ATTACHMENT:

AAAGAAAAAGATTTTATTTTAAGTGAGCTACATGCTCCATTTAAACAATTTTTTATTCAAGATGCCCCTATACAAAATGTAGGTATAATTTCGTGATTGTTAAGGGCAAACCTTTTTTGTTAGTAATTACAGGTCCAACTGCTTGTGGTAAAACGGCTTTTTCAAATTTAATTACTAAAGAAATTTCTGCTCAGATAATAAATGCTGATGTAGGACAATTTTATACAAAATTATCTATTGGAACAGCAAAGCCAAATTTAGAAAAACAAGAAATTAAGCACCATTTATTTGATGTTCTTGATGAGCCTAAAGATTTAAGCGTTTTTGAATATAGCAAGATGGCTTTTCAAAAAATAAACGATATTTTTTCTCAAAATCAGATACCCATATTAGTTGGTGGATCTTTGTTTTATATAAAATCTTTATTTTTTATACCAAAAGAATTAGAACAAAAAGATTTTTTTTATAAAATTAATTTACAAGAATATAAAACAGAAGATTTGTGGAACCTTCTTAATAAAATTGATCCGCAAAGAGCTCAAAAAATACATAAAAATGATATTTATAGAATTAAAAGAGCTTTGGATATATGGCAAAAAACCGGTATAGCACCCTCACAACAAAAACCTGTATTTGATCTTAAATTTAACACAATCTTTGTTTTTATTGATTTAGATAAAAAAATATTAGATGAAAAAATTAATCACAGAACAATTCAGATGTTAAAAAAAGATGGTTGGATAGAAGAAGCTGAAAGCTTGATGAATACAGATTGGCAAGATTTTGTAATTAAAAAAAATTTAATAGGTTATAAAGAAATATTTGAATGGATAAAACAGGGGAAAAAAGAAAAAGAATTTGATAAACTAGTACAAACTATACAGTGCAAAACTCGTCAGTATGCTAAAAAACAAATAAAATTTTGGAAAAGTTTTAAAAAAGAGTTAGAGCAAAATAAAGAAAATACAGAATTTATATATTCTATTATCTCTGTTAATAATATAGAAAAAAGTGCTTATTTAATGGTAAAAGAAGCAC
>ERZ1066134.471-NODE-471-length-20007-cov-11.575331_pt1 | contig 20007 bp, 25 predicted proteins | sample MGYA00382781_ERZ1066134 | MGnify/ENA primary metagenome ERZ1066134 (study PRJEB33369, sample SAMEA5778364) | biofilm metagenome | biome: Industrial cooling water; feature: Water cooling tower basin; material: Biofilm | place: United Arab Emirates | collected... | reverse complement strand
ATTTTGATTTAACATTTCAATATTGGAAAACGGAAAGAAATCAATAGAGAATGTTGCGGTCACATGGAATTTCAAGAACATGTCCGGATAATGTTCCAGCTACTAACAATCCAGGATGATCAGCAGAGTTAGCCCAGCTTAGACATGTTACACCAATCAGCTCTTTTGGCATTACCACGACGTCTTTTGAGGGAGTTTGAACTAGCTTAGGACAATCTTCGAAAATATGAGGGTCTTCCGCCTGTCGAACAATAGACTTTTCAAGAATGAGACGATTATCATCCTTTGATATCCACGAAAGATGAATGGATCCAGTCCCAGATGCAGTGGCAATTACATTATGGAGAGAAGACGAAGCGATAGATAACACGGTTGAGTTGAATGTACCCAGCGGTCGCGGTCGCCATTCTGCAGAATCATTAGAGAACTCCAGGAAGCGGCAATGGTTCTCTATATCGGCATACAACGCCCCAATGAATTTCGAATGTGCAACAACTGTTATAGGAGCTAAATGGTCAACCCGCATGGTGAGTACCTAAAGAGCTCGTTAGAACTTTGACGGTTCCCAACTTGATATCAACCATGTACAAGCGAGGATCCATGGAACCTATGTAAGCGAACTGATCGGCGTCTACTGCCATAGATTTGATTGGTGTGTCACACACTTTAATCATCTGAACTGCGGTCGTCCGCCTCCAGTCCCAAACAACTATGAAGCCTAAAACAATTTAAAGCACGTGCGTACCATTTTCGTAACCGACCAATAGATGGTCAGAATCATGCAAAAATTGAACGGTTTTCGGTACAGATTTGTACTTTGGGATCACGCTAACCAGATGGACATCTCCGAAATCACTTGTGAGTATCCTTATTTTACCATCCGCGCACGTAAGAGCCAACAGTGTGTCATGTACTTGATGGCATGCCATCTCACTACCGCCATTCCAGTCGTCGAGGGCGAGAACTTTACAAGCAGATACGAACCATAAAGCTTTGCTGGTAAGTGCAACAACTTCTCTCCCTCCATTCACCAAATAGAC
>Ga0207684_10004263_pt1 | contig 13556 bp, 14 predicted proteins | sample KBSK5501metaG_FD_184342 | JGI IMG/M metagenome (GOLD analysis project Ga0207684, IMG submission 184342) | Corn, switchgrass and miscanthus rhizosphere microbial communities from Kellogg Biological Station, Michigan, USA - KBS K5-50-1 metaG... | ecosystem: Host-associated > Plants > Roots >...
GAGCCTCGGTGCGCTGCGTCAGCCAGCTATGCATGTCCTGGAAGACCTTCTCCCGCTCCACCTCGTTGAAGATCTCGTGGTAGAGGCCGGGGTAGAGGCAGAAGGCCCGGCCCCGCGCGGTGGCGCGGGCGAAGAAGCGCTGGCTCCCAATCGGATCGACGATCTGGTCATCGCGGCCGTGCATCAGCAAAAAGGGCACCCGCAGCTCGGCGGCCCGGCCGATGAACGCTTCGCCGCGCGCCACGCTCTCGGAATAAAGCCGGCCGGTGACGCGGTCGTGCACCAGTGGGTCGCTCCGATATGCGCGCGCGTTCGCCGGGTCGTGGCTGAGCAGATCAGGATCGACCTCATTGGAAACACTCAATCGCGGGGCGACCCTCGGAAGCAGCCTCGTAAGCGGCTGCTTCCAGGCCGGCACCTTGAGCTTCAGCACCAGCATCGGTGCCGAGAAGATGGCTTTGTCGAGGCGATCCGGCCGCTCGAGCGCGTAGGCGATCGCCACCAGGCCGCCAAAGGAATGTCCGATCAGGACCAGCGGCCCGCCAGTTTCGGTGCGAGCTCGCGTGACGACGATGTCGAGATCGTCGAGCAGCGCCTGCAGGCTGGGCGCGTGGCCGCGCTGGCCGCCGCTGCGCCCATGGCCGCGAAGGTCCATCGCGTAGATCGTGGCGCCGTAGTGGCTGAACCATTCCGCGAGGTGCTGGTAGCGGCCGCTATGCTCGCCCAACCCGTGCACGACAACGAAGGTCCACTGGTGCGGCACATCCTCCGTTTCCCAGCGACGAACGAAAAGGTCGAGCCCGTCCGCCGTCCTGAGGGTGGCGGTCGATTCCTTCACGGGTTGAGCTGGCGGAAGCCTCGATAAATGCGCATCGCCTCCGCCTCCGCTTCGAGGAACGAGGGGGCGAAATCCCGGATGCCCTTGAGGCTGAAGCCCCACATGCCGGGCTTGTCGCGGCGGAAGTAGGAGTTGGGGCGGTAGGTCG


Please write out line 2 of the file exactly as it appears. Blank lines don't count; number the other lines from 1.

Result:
>ERZ1066134.471-NODE-471-length-20007-cov-11.575331_pt1 | contig 20007 bp, 25 predicted proteins | sample MGYA00382781_ERZ1066134 | MGnify/ENA primary metagenome ERZ1066134 (study PRJEB33369, sample SAMEA5778364) | biofilm metagenome | biome: Industrial cooling water; feature: Water cooling tower basin; material: Biofilm | place: United Arab Emirates | collected... | reverse complement strand